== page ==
The Dhammapada. 
"Life is easily lived
By a shameless one,
A disparager, crafty as a crow,
An obtruder, impudent and corrupt."
[v. 244]1a

"The one who speaks lies, goes to hell . . . " [v. 306]1b

The Analects. "The Master said: 'If a man does not anticipate deception and does not reckon on bad faith, but on the other hand is aware in good time when they occur, he is a man of quality, isn't he?'" [14:31]1a

Mencius. "'What do you mean by understanding words?' asked Kung-sun Ch'ou.
"'I understand what lies hidden beneath beguiling words. I understand the trap beneath extravagant words. I understand the deceit beneath depraved words. And I understand the weariness beneath evasive words.'" [III.2]

Republic. "[W]ould God willingly mask the truth behind appearance and deceive us by his words or action? . . . [T]here's nothing of the lying poet in God. . . God is entirely uniform and truthful."1a The Dead Sea Scrolls. " . . Cursed be [S]atan in his hostile design, and damned in his guilty dominion. Cursed be all the spirits of his [lo]t in their wicked design . . . For they are a lot of darkness and their visitation is for eternal destruction. Amen, amen. . . [Cursed be a]ll those who practi[se] their [wicked designs] . . . [plotting against Go]d'[s Covenant] . . . to exchange the judgemen[ts of truth for folly.]"1

The New Testament. " . . . [T]here is nothing covered, that shall not be revealed; and hid, that shall not be known." [St. Matthew 10:26]1a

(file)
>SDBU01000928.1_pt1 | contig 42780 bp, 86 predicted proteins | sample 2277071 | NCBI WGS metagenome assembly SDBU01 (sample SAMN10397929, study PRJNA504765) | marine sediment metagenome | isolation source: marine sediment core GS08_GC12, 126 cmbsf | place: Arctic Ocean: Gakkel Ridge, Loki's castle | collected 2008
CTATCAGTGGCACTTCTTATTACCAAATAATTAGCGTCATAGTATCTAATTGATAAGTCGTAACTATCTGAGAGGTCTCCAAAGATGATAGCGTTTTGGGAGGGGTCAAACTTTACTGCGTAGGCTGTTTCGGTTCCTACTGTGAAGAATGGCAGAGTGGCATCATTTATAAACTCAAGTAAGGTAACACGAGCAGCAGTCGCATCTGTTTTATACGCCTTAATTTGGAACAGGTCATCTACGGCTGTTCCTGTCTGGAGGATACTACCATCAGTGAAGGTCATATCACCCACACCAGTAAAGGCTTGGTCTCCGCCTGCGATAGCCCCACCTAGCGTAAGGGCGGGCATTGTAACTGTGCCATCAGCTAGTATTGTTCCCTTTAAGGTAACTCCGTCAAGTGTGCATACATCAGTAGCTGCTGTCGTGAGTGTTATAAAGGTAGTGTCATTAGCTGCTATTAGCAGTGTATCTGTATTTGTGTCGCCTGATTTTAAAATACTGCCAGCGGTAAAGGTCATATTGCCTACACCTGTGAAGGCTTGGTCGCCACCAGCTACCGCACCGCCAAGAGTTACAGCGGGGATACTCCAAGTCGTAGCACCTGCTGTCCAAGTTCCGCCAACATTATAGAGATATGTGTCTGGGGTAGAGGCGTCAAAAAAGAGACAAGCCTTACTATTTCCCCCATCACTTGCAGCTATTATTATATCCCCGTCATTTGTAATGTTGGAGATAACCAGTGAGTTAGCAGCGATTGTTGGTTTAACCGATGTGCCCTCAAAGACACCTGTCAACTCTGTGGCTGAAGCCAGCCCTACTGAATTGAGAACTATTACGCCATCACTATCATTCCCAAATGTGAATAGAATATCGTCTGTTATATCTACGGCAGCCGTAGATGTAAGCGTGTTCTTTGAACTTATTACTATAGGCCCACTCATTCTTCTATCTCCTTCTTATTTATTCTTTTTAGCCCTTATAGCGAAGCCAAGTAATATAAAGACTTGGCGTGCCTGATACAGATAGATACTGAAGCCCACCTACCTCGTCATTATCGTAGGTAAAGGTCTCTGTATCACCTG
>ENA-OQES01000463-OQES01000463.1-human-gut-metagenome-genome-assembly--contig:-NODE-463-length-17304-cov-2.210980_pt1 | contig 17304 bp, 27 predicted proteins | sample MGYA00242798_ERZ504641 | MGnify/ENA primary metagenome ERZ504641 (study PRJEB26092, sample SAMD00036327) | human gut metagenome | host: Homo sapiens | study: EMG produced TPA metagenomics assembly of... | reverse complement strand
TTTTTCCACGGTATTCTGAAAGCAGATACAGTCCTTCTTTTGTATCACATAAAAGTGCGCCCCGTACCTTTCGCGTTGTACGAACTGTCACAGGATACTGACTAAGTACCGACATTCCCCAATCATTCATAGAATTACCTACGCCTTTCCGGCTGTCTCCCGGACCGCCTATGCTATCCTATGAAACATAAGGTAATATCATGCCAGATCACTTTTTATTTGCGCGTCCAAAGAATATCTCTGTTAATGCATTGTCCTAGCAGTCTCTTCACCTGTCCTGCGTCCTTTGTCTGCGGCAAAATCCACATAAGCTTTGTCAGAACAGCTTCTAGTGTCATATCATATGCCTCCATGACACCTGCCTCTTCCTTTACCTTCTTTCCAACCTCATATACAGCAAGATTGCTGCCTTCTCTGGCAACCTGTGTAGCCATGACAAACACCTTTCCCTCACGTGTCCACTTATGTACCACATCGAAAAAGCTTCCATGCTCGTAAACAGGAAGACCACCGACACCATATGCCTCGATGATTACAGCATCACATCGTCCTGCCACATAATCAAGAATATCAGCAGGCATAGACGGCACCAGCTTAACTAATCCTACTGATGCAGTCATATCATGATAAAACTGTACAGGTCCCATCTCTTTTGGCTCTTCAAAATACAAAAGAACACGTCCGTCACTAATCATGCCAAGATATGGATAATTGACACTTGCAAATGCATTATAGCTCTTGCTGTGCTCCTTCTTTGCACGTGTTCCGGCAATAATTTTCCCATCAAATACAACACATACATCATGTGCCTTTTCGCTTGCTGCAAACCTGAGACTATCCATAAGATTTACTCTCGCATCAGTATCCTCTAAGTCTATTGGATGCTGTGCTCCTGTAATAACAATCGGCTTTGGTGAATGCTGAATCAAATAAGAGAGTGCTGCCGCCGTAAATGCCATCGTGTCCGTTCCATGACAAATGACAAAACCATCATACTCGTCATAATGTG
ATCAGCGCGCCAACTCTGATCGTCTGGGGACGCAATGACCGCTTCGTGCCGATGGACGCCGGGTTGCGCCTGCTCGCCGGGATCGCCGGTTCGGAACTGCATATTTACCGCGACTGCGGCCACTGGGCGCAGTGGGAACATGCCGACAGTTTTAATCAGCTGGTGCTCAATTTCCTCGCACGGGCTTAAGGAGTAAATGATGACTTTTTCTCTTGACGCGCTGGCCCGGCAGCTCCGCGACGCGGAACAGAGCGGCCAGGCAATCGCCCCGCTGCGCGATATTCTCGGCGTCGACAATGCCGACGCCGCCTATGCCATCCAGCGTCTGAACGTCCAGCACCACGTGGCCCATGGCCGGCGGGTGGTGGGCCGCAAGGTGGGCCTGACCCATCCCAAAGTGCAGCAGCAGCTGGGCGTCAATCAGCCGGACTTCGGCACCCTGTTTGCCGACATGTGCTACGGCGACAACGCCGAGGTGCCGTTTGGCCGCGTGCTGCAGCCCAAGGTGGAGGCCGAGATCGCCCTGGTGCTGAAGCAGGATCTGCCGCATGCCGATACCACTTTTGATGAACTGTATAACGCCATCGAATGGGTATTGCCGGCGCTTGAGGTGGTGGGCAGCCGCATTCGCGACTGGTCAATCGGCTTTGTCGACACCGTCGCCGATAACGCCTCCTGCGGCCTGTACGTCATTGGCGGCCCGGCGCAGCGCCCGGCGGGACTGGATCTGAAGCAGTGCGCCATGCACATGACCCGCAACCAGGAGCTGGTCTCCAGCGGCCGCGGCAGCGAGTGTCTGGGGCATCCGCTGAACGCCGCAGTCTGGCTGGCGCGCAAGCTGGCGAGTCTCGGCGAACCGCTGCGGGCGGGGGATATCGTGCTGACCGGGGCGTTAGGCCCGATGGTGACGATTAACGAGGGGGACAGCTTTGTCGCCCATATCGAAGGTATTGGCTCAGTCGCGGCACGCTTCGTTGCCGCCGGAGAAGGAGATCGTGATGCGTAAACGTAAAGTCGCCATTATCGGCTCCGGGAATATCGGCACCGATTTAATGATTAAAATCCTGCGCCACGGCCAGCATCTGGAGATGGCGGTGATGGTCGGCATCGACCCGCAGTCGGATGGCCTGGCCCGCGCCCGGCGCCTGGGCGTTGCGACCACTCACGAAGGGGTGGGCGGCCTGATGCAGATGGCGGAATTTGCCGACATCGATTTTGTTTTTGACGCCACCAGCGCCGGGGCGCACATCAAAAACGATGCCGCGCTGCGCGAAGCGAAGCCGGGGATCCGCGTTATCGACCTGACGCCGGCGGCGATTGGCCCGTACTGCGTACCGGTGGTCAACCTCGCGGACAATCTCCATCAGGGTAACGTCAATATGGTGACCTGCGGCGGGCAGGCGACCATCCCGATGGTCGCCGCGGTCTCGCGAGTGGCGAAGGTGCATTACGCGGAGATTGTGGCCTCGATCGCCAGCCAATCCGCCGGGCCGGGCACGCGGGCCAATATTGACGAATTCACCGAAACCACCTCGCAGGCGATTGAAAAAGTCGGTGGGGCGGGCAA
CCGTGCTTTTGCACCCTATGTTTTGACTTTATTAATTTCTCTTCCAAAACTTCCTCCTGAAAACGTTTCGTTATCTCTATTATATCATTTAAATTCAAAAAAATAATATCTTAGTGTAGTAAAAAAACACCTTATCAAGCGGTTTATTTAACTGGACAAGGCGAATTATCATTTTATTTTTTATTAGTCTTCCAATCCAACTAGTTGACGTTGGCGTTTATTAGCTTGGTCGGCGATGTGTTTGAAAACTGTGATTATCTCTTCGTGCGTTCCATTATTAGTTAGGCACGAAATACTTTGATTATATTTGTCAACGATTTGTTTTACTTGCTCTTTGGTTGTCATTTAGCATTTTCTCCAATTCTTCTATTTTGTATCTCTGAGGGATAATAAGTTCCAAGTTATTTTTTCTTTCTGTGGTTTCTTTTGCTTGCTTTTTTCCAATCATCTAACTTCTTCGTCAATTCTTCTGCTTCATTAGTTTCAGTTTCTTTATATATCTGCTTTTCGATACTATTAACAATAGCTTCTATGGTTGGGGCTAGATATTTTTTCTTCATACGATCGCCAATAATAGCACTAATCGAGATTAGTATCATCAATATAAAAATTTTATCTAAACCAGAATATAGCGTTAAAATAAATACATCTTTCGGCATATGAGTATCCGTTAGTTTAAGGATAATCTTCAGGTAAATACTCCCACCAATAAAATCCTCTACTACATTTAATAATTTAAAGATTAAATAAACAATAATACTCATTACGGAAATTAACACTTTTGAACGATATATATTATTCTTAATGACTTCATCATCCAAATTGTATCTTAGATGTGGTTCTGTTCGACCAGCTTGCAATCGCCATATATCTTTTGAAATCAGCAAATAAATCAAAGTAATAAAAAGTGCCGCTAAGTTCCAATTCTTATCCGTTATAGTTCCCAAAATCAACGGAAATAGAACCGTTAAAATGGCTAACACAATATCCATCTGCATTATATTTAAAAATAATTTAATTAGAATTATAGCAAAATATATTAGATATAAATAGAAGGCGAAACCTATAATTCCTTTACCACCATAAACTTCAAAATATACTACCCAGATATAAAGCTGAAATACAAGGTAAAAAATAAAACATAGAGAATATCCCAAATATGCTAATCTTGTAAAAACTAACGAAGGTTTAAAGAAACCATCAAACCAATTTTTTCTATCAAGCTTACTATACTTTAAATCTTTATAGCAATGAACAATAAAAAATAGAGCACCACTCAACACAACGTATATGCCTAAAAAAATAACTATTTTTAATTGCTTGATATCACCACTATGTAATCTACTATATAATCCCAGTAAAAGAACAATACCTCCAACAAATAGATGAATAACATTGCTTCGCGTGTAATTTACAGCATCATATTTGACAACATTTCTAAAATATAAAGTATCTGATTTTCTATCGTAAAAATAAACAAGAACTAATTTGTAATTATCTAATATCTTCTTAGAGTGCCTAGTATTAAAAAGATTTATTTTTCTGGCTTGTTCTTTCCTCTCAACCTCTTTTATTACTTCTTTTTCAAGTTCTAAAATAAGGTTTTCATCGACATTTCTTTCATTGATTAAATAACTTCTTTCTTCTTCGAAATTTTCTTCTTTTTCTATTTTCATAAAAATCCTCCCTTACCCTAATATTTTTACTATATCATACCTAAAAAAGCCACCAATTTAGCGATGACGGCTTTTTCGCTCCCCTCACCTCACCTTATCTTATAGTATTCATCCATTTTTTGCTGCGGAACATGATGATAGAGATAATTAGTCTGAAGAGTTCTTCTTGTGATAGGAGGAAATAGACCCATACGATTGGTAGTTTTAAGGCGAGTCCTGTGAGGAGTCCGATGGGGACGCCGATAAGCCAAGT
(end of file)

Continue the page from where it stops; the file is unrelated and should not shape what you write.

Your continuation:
The Nag Hammadi Library. "Do not trust anyone as a friend, for this whole world has come into being deceitfully . . . All things [of] the world are not profitable, but they happen in vain. There is no one, not even a brother, (who is trustworthy), since each one is seeking his own advantage."1a

The Essential Augustine. " . . . [I]f I am deceived, I am. For he who does not exist cannot be deceived; and if I am deceived, by this same token I am."1a

The Prince. " . . . [I]t is necessary . . . to be a great feigner and dissembler; and men are so simple and so ready to obey present necessities, that one who deceives will always find those who allow themselves to be deceived."1a

The Discourses" . . . [A] prince who wishes to do great things must learn to practice deceit."2a